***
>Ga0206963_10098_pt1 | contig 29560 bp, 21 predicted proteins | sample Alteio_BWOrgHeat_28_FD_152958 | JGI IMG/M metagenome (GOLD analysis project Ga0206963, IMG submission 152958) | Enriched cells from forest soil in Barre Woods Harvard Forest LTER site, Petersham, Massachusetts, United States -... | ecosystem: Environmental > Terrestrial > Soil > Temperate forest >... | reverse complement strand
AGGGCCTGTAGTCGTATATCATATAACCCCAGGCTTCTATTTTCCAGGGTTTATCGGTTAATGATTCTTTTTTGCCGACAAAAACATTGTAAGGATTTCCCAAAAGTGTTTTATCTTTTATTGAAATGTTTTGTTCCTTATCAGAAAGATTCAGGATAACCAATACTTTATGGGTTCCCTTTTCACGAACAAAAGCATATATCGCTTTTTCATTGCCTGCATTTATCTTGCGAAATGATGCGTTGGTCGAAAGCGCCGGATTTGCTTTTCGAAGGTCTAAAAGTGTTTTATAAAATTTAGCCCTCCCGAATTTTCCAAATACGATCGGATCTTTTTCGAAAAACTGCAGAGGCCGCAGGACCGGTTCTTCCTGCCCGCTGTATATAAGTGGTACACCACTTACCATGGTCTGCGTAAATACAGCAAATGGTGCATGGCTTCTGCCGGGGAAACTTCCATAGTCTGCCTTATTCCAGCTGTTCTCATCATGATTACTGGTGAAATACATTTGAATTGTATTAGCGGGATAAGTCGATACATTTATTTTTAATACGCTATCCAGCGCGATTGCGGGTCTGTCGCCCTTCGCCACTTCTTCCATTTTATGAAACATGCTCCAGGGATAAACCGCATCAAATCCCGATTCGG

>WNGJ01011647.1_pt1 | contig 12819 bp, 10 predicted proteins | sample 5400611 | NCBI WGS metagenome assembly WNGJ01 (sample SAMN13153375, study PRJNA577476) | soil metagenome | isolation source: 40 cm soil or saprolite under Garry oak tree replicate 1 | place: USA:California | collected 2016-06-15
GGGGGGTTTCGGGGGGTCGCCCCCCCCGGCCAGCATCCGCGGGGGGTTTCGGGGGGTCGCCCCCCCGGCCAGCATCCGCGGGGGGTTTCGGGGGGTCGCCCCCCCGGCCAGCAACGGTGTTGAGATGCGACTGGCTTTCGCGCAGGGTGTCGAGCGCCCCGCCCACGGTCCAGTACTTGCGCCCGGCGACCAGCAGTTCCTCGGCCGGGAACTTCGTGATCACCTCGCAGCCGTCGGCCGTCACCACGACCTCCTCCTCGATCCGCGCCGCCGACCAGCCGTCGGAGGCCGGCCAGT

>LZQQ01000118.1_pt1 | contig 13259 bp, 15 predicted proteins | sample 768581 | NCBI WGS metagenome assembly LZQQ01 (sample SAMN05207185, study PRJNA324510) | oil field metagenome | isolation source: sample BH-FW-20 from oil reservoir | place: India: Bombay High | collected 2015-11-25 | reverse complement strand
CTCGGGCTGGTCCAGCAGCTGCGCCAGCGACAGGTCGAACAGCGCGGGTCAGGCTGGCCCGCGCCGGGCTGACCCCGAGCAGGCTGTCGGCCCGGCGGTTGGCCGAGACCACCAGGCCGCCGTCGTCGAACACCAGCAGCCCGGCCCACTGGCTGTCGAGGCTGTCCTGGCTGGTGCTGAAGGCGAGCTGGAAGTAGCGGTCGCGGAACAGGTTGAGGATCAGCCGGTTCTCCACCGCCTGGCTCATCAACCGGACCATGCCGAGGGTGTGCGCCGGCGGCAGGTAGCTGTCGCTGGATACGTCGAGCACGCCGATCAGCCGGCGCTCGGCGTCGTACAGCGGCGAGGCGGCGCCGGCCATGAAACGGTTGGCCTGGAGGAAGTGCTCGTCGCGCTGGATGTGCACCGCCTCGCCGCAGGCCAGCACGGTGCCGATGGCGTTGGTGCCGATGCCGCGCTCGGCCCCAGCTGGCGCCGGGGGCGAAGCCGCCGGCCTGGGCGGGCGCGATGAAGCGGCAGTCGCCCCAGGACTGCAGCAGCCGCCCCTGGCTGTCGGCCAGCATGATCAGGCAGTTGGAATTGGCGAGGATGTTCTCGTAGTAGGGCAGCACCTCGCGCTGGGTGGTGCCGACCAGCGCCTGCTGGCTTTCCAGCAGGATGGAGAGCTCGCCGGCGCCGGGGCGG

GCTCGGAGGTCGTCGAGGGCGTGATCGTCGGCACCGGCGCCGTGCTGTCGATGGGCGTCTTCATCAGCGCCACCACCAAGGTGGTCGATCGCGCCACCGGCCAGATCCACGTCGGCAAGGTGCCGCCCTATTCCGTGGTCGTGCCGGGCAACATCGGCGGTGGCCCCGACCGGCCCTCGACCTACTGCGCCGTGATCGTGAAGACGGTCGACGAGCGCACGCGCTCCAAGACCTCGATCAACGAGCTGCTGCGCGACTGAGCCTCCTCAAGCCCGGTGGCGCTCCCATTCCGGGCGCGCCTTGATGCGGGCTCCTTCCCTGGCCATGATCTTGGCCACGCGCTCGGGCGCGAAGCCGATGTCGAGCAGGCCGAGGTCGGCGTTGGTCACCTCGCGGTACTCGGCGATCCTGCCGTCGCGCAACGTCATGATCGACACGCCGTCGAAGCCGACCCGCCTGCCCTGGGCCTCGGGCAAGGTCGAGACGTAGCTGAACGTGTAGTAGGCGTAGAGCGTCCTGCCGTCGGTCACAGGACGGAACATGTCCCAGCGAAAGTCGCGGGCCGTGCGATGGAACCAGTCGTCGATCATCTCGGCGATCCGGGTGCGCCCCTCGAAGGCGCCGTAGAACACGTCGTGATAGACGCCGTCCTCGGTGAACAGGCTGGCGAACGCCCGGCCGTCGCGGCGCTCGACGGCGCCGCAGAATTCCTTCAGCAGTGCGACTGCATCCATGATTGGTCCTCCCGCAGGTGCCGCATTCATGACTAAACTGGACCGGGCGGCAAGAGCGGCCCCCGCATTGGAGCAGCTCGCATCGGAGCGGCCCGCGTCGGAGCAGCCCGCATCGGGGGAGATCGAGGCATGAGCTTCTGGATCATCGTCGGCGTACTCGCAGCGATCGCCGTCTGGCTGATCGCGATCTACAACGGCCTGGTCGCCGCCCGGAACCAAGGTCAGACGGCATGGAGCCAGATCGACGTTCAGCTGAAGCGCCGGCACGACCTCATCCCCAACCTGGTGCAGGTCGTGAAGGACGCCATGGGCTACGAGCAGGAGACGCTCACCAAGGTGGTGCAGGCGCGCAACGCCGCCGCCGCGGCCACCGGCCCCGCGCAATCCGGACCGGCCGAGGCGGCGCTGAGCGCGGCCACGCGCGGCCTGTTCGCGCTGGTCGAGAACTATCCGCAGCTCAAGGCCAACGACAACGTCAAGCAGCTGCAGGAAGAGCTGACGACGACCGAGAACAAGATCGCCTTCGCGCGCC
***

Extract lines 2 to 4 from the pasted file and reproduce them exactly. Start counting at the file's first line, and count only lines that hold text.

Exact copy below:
AGGGCCTGTAGTCGTATATCATATAACCCCAGGCTTCTATTTTCCAGGGTTTATCGGTTAATGATTCTTTTTTGCCGACAAAAACATTGTAAGGATTTCCCAAAAGTGTTTTATCTTTTATTGAAATGTTTTGTTCCTTATCAGAAAGATTCAGGATAACCAATACTTTATGGGTTCCCTTTTCACGAACAAAAGCATATATCGCTTTTTCATTGCCTGCATTTATCTTGCGAAATGATGCGTTGGTCGAAAGCGCCGGATTTGCTTTTCGAAGGTCTAAAAGTGTTTTATAAAATTTAGCCCTCCCGAATTTTCCAAATACGATCGGATCTTTTTCGAAAAACTGCAGAGGCCGCAGGACCGGTTCTTCCTGCCCGCTGTATATAAGTGGTACACCACTTACCATGGTCTGCGTAAATACAGCAAATGGTGCATGGCTTCTGCCGGGGAAACTTCCATAGTCTGCCTTATTCCAGCTGTTCTCATCATGATTACTGGTGAAATACATTTGAATTGTATTAGCGGGATAAGTCGATACATTTATTTTTAATACGCTATCCAGCGCGATTGCGGGTCTGTCGCCCTTCGCCACTTCTTCCATTTTATGAAACATGCTCCAGGGATAAACCGCATCAAATCCCGATTCGG

>WNGJ01011647.1_pt1 | contig 12819 bp, 10 predicted proteins | sample 5400611 | NCBI WGS metagenome assembly WNGJ01 (sample SAMN13153375, study PRJNA577476) | soil metagenome | isolation source: 40 cm soil or saprolite under Garry oak tree replicate 1 | place: USA:California | collected 2016-06-15
GGGGGGTTTCGGGGGGTCGCCCCCCCCGGCCAGCATCCGCGGGGGGTTTCGGGGGGTCGCCCCCCCGGCCAGCATCCGCGGGGGGTTTCGGGGGGTCGCCCCCCCGGCCAGCAACGGTGTTGAGATGCGACTGGCTTTCGCGCAGGGTGTCGAGCGCCCCGCCCACGGTCCAGTACTTGCGCCCGGCGACCAGCAGTTCCTCGGCCGGGAACTTCGTGATCACCTCGCAGCCGTCGGCCGTCACCACGACCTCCTCCTCGATCCGCGCCGCCGACCAGCCGTCGGAGGCCGGCCAGT